Patient compliance with radiation therapy schedules


A new study by Ohri et al. (with additional information in The ASCO Post) found that for certain cancers, there was a 22 percent non-compliance rate at the Montefiore/Albert Einstein Cancer Center in New York. Non-compliant patients extended their total treatment time by about a week. The recurrence rate was 7 percent among compliant patients, but was significantly higher, 16 percent, among non-compliant patients. Now, the authors only looked at compliance with radiation schedules for head and neck, breast, lung, cervix, uterus, and rectal cancers. Should prostate cancer radiation oncologists and their patients be concerned?

All cancers are different. It is impossible to generalize from one cancer to another. This is as true for radiation treatments as it is for medical treatments. Prostate cancer has some very unique characteristics that affect radiation treatments:

  1. Prostate cancer is very slow growing. For certain cancers like some head and neck cancers, the tumor growth is so fast that multiple radiations sessions must be scheduled each day (called hyperfractionation) in order to keep ahead of the high cancer cell repopulation rate. In fact, the repopulation rate increases as radiation progresses for such cancers. In contrast, even high-risk prostate cancers repopulate so slowly that delays of a few days to a week are insignificant. In fact, some treatment schedules for sterotactic body radiation therapy (SBRT) and high-dose-rate (HDR) brachytherapy are a week apart with no apparent loss of efficacy.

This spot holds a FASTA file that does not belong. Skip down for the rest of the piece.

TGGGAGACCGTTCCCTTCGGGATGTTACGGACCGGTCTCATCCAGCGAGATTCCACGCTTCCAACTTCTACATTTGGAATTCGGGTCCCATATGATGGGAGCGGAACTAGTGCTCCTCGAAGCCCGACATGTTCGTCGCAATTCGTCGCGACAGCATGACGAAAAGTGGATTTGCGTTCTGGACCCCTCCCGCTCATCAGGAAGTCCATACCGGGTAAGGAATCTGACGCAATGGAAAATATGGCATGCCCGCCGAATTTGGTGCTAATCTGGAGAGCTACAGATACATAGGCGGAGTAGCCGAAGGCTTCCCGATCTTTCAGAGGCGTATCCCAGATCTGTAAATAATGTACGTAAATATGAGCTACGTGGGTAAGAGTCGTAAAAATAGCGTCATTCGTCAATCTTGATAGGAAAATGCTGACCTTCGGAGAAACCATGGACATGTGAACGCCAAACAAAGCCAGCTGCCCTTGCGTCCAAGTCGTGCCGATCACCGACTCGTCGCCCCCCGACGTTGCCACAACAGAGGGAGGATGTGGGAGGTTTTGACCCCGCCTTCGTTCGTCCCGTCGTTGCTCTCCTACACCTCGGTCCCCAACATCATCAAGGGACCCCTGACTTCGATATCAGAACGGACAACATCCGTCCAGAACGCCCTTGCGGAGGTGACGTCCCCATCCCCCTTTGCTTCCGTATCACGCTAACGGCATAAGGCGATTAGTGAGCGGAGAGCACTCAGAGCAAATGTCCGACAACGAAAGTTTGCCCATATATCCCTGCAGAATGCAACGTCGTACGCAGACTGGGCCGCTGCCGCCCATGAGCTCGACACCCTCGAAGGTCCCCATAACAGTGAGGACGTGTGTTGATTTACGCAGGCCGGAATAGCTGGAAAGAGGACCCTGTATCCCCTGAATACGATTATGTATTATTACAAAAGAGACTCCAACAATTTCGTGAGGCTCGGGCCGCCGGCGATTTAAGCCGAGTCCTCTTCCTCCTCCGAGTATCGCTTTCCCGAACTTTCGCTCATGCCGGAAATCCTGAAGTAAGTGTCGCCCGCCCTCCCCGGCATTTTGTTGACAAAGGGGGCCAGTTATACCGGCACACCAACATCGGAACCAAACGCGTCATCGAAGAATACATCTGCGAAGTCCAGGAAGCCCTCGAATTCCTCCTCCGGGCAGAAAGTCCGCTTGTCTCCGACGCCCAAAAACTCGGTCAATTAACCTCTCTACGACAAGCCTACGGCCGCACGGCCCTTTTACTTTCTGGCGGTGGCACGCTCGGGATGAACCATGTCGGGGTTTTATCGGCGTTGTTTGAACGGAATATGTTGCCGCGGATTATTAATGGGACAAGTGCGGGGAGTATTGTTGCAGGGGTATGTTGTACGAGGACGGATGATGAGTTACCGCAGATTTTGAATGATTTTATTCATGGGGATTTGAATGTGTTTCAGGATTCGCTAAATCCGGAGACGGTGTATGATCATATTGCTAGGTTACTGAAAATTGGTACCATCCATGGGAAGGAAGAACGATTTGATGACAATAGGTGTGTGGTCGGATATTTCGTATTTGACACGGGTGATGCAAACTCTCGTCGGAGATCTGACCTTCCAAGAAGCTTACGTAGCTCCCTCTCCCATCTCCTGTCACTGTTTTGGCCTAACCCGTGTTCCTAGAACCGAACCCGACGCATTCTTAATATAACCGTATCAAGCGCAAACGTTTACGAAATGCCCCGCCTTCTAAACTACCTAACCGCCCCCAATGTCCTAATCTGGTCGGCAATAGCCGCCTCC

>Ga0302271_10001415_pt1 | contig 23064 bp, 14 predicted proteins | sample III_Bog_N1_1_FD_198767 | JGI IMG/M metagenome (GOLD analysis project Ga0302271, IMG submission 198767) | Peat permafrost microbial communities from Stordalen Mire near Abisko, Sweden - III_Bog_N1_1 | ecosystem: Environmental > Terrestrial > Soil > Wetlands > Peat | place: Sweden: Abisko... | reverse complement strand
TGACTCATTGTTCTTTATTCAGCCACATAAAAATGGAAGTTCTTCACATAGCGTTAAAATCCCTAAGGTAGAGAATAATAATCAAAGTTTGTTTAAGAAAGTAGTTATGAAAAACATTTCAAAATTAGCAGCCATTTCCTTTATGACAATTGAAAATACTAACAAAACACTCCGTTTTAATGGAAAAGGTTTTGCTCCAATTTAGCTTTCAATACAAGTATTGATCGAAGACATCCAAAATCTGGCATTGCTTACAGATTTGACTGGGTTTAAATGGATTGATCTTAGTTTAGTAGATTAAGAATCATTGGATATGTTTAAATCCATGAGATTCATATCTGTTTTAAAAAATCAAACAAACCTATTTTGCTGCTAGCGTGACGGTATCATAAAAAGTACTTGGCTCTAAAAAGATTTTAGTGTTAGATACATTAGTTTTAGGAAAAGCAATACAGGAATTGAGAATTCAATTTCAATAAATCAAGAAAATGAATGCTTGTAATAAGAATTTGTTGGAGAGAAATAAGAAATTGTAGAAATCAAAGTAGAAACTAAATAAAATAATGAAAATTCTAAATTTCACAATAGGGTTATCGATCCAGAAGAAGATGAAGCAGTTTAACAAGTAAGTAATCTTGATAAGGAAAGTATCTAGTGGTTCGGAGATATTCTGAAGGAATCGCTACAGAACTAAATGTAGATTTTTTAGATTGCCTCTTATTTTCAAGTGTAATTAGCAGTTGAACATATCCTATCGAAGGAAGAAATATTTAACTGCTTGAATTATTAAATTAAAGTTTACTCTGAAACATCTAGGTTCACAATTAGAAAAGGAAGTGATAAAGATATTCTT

2. Prostate cancer responds to fewer, higher doses of radiation — hypofractionation. Prostate cancer has a peculiarly low radiobiological characteristic, called an α/β (alpha/beta) ratio, which means it is killed more effectively by hypofractionated radiation. Two major randomized clinical trials have proved that shortened radiation schedules (20 fractions or 28 fractions) have equivalent effectiveness and no worse toxicity than the traditional fractionation of 40 to 44 treatments. The most extreme kinds of hypofractionation, SBRT and HDR brachytherapy, typically only need four or five treatments. Recent HDR brachytherapy protocols are using as few as two treatments. Therefore, patient compliance isn’t much of an issue. For cancers with a high α/β ratio, more fractions with lower dose per fraction are needed to kill the cancer. Showing up every day for many weeks can be burdensome to the patient.
  3. Fatigue increases with the number of fractions, so reducing the number of prostate cancer treatments helps maintain vigor. With normally fractionated prostate radiation, fatigue peaks at 4 to 6 weeks after the start of therapy (see this link). While fatigue scores increased a month after SBRT, it was not a clinically meaningful change (see this link). Fatigue reported from prostate cancer radiation is less than from radiation to head and neck, alimentary, and lung cancers (see this link); therefore, non-compliance due to fatigue from radiation is probably less important for prostate cancer, particularly with hypofractionation. Other issues sometimes associated with extended fractionation include anxiety, nausea, lost days of work, and financial burden. Perhaps not surprisingly, Ohri et al. found that compliance was worse among those of lower socio-economic class.